Circle’s Transparency Report Offers Full Glimpse Into Its USDC Reserve
- Circle plans to adopt a more transparent approach to build client trust.
With the recent collapse of most stablecoin platforms, Circle, a stablecoin issuer, has released a transparency report, detailing its USDC reserve. Terra’s demise raised doubts about stablecoins and caused many traders and investors to lose confidence in the asset.
For the first time ever, Circle offered a breakdown of its USDC holdings, a step targeted at regaining trust in stablecoins. According to details published by Circle, as of late last month, the $55.7 billion in the firm’s reserves consisted of $42.12 billion in short-term US Treasuries and $13.58 billion in cash deposited in financial organizations. Furthermore, Circle’s Treasury assets had a weighted average maturity of 43.9 days.
Sharing details of its holdings, Jeremy Fox-Green, Circle’s chief financial officer, wrote in a post,
The USDC reserve is held solely in cash and 3-month U.S. Treasuries, held in segregated accounts for the benefit of USDC holders, and is entirely separate from Circle’s operations. The USDC reserve is subject to all the same protections under U.S. state and federal law as afforded to other large scale payments innovators entrusted by millions of customers with tens of billions of dollars of customer assets.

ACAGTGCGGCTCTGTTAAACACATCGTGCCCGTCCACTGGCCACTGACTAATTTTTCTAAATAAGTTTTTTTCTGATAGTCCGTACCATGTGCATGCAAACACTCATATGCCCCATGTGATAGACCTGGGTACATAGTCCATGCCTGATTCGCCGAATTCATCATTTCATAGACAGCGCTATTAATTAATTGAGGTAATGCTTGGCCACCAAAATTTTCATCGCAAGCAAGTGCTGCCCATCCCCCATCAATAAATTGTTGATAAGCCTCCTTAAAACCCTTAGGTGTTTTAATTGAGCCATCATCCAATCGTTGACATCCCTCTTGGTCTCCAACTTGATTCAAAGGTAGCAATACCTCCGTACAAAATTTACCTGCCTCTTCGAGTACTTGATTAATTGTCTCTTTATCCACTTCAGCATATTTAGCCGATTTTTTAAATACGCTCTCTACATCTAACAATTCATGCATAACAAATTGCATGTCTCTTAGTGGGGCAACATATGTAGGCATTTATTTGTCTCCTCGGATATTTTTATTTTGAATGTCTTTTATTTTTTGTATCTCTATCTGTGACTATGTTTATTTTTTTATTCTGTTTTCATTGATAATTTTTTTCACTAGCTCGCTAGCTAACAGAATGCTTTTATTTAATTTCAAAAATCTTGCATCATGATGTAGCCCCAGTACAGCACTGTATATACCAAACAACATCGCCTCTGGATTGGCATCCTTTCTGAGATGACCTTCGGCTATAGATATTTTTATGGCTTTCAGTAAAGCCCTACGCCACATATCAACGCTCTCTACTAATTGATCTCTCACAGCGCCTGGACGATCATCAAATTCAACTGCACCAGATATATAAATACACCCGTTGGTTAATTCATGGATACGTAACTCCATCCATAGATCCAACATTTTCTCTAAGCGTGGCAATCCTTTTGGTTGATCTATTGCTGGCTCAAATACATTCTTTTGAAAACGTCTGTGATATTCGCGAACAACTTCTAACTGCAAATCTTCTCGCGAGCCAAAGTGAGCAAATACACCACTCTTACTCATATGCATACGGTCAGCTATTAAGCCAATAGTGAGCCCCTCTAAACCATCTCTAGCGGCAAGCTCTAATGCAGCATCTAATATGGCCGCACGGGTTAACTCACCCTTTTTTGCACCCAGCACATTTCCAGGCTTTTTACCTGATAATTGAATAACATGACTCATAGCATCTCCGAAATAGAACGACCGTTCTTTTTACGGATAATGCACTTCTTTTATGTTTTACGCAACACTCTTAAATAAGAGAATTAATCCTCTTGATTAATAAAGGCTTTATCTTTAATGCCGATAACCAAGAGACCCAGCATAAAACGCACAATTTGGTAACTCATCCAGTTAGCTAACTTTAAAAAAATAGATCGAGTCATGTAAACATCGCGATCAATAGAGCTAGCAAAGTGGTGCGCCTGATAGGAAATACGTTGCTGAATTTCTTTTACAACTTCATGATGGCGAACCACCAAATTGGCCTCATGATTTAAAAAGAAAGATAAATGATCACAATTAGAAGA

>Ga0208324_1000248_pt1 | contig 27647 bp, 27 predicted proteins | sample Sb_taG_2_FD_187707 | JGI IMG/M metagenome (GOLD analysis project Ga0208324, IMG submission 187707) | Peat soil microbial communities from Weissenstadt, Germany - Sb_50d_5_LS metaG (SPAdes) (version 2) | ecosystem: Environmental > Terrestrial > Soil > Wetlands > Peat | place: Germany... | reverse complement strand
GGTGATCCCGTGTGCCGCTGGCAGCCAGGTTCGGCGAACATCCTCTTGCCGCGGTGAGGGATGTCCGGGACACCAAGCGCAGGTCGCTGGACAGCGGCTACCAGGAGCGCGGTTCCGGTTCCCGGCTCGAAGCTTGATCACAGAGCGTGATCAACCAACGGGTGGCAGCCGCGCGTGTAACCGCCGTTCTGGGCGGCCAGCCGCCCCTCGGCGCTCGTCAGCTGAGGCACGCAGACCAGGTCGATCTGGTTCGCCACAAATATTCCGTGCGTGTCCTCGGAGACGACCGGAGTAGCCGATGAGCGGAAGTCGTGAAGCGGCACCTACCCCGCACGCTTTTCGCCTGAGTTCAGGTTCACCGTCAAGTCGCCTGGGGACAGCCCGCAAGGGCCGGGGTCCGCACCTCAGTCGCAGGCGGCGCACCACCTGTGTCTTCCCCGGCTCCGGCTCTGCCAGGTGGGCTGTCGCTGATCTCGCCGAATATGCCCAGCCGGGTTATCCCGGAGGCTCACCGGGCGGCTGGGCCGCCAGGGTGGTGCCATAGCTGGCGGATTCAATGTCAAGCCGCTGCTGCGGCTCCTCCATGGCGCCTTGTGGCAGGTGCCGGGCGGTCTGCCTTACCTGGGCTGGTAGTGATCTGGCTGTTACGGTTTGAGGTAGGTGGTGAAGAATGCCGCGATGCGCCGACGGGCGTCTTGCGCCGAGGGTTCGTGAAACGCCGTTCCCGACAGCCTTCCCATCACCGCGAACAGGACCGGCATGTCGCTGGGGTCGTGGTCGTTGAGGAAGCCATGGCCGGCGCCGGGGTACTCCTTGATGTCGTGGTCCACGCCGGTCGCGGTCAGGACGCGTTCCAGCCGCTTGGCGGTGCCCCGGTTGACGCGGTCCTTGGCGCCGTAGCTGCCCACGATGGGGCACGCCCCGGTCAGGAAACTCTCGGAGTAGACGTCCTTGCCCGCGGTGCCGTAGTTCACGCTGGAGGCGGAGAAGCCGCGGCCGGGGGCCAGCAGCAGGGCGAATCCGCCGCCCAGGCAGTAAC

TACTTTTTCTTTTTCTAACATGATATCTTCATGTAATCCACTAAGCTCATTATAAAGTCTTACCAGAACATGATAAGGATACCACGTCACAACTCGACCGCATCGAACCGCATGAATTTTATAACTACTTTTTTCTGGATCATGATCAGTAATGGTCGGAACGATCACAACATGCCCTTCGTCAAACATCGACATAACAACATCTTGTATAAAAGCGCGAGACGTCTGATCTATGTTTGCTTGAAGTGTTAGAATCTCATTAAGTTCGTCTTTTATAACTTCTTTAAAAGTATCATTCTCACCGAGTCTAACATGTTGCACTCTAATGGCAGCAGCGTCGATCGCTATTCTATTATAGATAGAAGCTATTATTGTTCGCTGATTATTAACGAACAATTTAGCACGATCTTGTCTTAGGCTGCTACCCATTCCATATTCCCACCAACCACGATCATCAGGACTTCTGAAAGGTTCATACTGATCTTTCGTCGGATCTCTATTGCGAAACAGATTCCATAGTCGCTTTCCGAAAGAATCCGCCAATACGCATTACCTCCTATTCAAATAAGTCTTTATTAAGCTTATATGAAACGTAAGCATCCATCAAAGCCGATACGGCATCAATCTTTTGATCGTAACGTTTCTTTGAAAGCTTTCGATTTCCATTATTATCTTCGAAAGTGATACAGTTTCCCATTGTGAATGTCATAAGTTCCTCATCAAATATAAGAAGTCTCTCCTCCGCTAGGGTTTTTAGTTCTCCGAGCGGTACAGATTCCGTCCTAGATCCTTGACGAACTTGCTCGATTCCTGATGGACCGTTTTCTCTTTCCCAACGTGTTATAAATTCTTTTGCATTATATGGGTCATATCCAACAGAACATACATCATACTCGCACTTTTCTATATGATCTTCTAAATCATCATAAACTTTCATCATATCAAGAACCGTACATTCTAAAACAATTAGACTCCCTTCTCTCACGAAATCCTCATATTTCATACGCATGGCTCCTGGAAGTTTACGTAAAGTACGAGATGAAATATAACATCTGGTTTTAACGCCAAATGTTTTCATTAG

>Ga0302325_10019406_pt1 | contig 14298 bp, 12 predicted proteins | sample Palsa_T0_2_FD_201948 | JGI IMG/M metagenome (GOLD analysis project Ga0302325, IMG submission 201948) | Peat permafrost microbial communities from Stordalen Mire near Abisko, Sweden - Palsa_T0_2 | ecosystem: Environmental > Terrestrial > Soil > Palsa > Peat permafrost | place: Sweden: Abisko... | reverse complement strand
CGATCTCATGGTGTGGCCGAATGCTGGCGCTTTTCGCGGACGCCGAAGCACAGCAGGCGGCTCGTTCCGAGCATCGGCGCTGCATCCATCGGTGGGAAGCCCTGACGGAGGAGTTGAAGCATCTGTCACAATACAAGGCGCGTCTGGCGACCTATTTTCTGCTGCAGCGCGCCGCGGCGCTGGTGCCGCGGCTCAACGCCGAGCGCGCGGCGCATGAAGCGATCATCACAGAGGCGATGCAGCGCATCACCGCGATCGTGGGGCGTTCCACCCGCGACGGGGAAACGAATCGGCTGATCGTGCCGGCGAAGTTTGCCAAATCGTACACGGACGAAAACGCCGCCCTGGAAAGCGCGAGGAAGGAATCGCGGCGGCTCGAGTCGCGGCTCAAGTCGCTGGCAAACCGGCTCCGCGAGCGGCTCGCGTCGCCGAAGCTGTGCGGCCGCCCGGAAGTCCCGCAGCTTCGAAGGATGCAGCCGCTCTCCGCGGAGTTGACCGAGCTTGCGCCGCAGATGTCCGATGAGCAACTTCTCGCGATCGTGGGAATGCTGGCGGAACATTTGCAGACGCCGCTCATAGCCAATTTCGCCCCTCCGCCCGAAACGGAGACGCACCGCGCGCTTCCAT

Circle noted that the release was its first step toward giving frequent updates about its reserves and holdings. The firm intends to continue to roll out a monthly update of its stablecoin reserve assets and, subject to custodian approval, it plans to eventually give daily information on its holdings.
How Stable is Circle?
Despite the convincing words from Jeremy that the reserves backing the USDC were ring-fenced, worries about the condition of the collateral supporting the stablecoin continue to persist. During an interview with Forkast, Jeremy claimed that Circle had no claim to the USDC reserves that are kept in segregated accounts with financial institutions since they are governed by state money transmission rules in the U.S.
Speaking in the interview, Jeremy said,
The institutions that hold the USDC reserve aren’t lending it out in any way to grow USDC. They’re just holding fiat currency within the banking system and holding U.S. Treasuries in custody on behalf of USDC holders, so there’s no lending out of USDC to grow USDC. All USDC growth is driven by customer activity.”
There are huge concerns on social media that Circle’s reserves are unaudited. Twitter user, Frances Schadenfreude Cassandra, claims the USDC is not as safe as people think. Many others argue that Jeremy’s claim that Circle has no hold on its reserve is false. Some question how the stablecoin issuer plans to earn $438 million for the entire year of 2022 from interest generated by USDC reserves,
Despite the growing doubts, many others believe that Circle will not use USDC holders’ funds to run its operations or sort its debt.